It was my dad who introduced me to the Howard Stern Show. We listened during the car ride to Hebrew school, the windows rolled down on his Oldsmobile Cutlass Supreme. When Stern landed a TV show during the heyday of E! Entertainment, we watched him there, too. And when he moved to satellite in 2006, my dad followed, ponying up for a subscription to SiriusXM.
We loved the Wack Pack, we loved Robin Quivers, but it was that undercurrent of familiarity in Howard’s stories about his dad, and Ben’s stories about Howard, that enthralled us to the point of intractable fandom.
My dad and I have always been close. We were born a day and 31 years apart, Piscean twins to the core. Perhaps my dad and I saw a reflection — a familial recognition — of our relationship in that of Howard and his father. Ben was a New York Jew with Polish roots who worked as a sound engineer. My father was also the progeny of Jewish immigrants from Eastern Europe. “Papa,” my paternal grandfather, owned a five-and-dime store in Somerville, Mass. and moonlit as a wedding and b’nei mitzvah photographer. Howard’s mother is named Ray; my grandmother’s name was Reina (coincidence, but a parallel nonetheless). While Howard was in constant search of his father’s approval, openly chronicling the complicated emotional dance in which he and Ben were engaged, my father did not share the same experience. “My father never missed a single one of my softball games,” says my dad.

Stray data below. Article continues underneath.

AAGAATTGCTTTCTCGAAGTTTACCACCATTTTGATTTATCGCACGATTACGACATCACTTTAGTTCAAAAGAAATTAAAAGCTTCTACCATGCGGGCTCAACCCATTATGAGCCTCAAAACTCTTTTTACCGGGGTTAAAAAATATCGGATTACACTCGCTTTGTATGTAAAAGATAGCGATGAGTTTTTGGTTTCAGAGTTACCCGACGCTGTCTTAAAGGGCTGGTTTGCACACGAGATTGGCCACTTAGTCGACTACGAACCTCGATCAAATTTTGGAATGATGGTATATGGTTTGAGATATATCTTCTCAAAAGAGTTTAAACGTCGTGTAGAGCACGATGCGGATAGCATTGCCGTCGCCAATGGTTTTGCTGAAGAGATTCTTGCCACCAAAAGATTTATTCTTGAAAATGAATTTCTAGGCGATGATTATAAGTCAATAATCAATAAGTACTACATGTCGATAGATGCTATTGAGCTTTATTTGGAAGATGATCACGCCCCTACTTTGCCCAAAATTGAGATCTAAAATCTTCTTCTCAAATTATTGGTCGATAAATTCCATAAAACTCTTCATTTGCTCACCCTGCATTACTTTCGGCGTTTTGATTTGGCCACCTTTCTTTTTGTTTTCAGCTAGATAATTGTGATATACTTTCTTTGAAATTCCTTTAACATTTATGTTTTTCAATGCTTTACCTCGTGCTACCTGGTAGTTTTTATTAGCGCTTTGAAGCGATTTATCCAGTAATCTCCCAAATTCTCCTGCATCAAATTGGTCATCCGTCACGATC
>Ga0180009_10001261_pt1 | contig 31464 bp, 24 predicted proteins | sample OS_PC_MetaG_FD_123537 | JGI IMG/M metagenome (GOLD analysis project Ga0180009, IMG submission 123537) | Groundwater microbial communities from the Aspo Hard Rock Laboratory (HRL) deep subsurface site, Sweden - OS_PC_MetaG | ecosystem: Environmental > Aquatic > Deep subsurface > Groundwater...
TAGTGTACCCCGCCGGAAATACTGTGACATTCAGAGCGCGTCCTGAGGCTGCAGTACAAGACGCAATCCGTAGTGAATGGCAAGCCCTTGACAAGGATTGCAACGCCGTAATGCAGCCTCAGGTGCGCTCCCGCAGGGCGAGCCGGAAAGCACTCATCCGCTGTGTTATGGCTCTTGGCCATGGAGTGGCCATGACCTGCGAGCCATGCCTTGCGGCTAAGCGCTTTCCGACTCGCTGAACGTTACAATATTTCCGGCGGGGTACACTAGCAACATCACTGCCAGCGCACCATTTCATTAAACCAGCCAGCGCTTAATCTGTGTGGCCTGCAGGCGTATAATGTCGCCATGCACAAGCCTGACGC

But like most post-Holocaust American Jews, there was collective generational trauma — as well as personal tragedies, from death to drug addiction — that acted as a connective tissue between Howard and Ben Stern and the families tuning in to listen. Recordings of Ben yelling at Howard, “Sit down, shut up, you moron!” will forever go down as one of the most memorable soundbites in the history of American radio, its culminating effect on Howard’s self-esteem nothing short of Kafkaesque.
In a 1994 segment, Stern played tapes of his father asking him — at age nine — whether the United States should remain a member of the United Nations. “Yes, I really do,” Howard answered. “There should be peace in all the countries and then we wouldn’t have any war. ‘Cuz we don’t want the Japs anymore.” Stern, again nine years-old, cackles hard. In turns, Ben admonishes young Howard: “I told you not to be stupid, you moron!”